Significant progress has been made in the development of programming languages and tools that are suitable for hybrid computer architectures that group several shared-memory multicores interconnected through a network. This paper addresses important limitations in the code generation for Partitioned Global Address Space (PGAS) languages. These languages allow fine-grained communication and lead to programs that perform many fine-grained accesses to data. When the data is distributed to remote computing nodes, code transformations are required to prevent performance degradation.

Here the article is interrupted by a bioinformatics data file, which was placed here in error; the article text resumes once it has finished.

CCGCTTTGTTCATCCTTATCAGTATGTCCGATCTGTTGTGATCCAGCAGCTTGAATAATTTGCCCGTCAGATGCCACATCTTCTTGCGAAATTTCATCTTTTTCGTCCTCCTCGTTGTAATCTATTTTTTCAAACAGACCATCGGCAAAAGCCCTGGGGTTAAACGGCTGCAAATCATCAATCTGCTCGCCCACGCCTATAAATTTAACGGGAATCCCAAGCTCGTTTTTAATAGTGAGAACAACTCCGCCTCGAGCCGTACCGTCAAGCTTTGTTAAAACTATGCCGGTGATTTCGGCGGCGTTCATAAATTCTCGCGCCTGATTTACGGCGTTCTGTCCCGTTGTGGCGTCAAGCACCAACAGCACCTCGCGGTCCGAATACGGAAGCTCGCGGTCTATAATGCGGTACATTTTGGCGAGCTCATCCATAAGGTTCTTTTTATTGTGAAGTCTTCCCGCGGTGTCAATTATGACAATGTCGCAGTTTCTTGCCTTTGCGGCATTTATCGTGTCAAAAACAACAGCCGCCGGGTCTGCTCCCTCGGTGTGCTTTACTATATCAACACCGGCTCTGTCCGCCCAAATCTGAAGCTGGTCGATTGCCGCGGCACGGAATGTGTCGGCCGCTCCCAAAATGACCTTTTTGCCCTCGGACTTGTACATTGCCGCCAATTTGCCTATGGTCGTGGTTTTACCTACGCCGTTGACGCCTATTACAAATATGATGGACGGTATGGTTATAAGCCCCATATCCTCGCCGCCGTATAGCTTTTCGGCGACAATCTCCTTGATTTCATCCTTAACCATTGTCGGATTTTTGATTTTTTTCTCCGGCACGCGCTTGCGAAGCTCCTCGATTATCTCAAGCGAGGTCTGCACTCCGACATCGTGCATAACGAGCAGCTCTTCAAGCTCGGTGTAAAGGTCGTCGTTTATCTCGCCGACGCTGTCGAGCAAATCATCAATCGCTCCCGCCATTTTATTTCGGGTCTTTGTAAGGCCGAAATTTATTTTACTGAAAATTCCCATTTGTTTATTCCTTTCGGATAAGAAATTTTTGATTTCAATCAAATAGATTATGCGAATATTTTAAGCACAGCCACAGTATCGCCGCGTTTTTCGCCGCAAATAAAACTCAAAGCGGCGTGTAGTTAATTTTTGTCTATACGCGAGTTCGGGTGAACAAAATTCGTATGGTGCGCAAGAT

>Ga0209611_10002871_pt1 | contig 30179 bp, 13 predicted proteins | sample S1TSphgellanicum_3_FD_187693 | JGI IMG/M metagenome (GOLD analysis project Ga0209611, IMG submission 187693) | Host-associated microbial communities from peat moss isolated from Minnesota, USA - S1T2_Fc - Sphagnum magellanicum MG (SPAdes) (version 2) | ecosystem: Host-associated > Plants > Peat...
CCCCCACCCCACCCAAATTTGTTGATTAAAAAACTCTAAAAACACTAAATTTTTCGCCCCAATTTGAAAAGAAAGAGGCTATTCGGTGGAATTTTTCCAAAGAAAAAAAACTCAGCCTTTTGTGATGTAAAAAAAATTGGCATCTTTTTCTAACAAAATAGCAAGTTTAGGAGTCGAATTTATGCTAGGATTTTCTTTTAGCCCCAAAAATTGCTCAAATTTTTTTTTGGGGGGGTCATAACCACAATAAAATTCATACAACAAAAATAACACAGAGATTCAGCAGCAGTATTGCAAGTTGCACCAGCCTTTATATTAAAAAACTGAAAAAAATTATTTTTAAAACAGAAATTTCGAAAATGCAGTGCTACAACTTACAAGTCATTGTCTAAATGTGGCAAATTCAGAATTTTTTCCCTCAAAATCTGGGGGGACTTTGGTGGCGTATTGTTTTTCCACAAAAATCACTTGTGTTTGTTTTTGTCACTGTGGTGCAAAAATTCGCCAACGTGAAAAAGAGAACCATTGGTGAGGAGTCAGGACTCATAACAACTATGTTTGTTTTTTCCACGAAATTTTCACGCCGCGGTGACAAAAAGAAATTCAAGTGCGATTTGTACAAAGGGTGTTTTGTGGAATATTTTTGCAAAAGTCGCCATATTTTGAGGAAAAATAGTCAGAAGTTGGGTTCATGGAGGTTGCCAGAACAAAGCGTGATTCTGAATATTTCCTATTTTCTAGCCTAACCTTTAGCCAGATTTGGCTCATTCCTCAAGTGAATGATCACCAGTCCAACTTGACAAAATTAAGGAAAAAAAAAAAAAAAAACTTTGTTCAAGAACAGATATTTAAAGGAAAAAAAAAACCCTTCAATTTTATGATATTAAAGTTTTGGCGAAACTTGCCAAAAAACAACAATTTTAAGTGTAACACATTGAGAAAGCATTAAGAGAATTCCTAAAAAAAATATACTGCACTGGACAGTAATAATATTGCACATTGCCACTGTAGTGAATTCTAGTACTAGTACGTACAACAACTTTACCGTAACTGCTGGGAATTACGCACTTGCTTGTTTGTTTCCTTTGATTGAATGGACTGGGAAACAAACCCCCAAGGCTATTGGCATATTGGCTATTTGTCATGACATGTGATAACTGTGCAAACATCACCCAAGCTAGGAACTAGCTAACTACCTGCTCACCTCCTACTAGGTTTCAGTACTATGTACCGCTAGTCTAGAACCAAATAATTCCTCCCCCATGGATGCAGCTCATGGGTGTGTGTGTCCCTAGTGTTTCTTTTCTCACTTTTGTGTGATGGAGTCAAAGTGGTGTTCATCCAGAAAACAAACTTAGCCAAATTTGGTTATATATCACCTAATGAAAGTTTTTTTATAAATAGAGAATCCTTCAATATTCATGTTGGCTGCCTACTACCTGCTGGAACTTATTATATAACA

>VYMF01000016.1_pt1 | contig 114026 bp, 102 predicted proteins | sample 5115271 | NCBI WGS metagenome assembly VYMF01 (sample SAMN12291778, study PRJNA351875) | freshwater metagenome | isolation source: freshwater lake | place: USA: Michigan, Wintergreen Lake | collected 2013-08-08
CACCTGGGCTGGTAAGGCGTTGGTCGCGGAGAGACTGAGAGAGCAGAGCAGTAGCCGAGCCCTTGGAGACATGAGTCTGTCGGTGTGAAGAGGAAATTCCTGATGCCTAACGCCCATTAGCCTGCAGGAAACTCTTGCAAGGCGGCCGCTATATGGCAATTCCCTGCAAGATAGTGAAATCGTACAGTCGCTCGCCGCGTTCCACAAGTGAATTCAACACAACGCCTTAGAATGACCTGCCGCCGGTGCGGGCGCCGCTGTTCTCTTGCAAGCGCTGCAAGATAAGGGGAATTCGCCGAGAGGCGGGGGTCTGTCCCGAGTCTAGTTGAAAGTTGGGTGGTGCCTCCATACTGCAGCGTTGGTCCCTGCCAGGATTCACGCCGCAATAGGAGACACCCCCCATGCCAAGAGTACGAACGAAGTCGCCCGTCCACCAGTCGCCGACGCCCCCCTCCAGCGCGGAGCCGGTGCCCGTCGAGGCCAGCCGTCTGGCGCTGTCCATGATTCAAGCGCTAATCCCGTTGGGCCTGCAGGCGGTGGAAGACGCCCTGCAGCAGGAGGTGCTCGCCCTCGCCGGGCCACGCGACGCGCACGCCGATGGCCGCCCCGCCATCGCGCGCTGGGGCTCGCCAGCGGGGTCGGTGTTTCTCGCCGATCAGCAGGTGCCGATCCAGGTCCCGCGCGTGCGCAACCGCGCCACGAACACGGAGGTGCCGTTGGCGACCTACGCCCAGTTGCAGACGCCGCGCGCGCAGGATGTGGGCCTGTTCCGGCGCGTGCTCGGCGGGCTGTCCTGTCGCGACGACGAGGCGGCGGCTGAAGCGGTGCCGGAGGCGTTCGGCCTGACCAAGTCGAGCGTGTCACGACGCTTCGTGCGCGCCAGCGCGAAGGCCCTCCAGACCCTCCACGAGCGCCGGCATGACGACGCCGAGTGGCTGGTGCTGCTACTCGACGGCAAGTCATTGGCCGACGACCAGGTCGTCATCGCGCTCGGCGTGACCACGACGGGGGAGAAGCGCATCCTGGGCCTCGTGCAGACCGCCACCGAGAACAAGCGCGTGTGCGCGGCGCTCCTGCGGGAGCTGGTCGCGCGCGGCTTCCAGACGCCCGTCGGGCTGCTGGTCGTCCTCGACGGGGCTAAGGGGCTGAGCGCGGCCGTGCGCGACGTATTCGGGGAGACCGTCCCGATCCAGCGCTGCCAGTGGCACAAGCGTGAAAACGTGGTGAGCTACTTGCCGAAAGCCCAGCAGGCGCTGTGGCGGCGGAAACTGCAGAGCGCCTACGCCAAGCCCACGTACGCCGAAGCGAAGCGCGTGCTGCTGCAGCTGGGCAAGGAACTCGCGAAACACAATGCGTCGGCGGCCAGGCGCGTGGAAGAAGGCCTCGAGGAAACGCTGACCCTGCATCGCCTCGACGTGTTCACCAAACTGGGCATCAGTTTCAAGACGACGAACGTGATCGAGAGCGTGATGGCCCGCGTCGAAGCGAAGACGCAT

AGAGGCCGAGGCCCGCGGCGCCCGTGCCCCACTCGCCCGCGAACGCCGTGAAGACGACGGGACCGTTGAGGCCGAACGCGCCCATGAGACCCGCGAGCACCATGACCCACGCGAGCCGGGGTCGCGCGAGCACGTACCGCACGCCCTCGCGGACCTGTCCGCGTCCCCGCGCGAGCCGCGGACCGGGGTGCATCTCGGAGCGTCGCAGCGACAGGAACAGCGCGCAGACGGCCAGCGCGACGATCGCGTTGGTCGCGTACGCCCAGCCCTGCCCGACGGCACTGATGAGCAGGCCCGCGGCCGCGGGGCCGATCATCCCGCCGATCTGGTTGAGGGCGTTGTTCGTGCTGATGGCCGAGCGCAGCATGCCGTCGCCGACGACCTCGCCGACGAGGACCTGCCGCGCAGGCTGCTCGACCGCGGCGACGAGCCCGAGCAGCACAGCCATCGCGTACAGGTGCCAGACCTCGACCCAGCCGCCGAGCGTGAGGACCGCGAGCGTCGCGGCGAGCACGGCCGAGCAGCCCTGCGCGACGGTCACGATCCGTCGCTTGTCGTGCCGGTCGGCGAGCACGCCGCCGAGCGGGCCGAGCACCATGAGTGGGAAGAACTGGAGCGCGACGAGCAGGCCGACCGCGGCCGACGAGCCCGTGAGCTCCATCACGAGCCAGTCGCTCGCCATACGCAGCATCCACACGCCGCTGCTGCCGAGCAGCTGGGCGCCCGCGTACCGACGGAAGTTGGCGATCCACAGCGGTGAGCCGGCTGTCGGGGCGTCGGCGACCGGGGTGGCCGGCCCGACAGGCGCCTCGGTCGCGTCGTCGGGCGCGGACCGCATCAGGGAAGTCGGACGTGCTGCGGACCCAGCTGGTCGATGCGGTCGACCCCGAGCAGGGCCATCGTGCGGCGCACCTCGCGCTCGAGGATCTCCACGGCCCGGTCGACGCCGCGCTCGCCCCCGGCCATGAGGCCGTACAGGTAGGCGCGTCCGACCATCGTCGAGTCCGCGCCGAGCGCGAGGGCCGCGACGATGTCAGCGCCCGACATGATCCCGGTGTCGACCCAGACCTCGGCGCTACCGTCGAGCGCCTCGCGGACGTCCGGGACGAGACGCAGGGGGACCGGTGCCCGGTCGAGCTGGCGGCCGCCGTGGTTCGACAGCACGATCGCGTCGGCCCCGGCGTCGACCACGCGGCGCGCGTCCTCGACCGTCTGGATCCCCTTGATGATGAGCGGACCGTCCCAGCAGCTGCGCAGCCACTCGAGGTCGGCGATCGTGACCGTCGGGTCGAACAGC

Until now code transformations to PGAS programs have been restricted to the cases where both the physical mapping of the data or the number of processing nodes are known at compilation time. In this paper, a novel application of the inspector-executor model overcomes these limitations and allows profitable code transformations, which result in fewer and larger messages sent through the network, when neither the data mapping nor the number of processing nodes are known at compilation time. A performance evaluation reports both scaling and absolute performance numbers on up to 32768 cores of a Power 775 supercomputer. This evaluation indicates that the compiler transformation results in speedups between 1.15X and 21X over a baseline and that these automated transformations achieve up to 63% the performance of the MPI versions.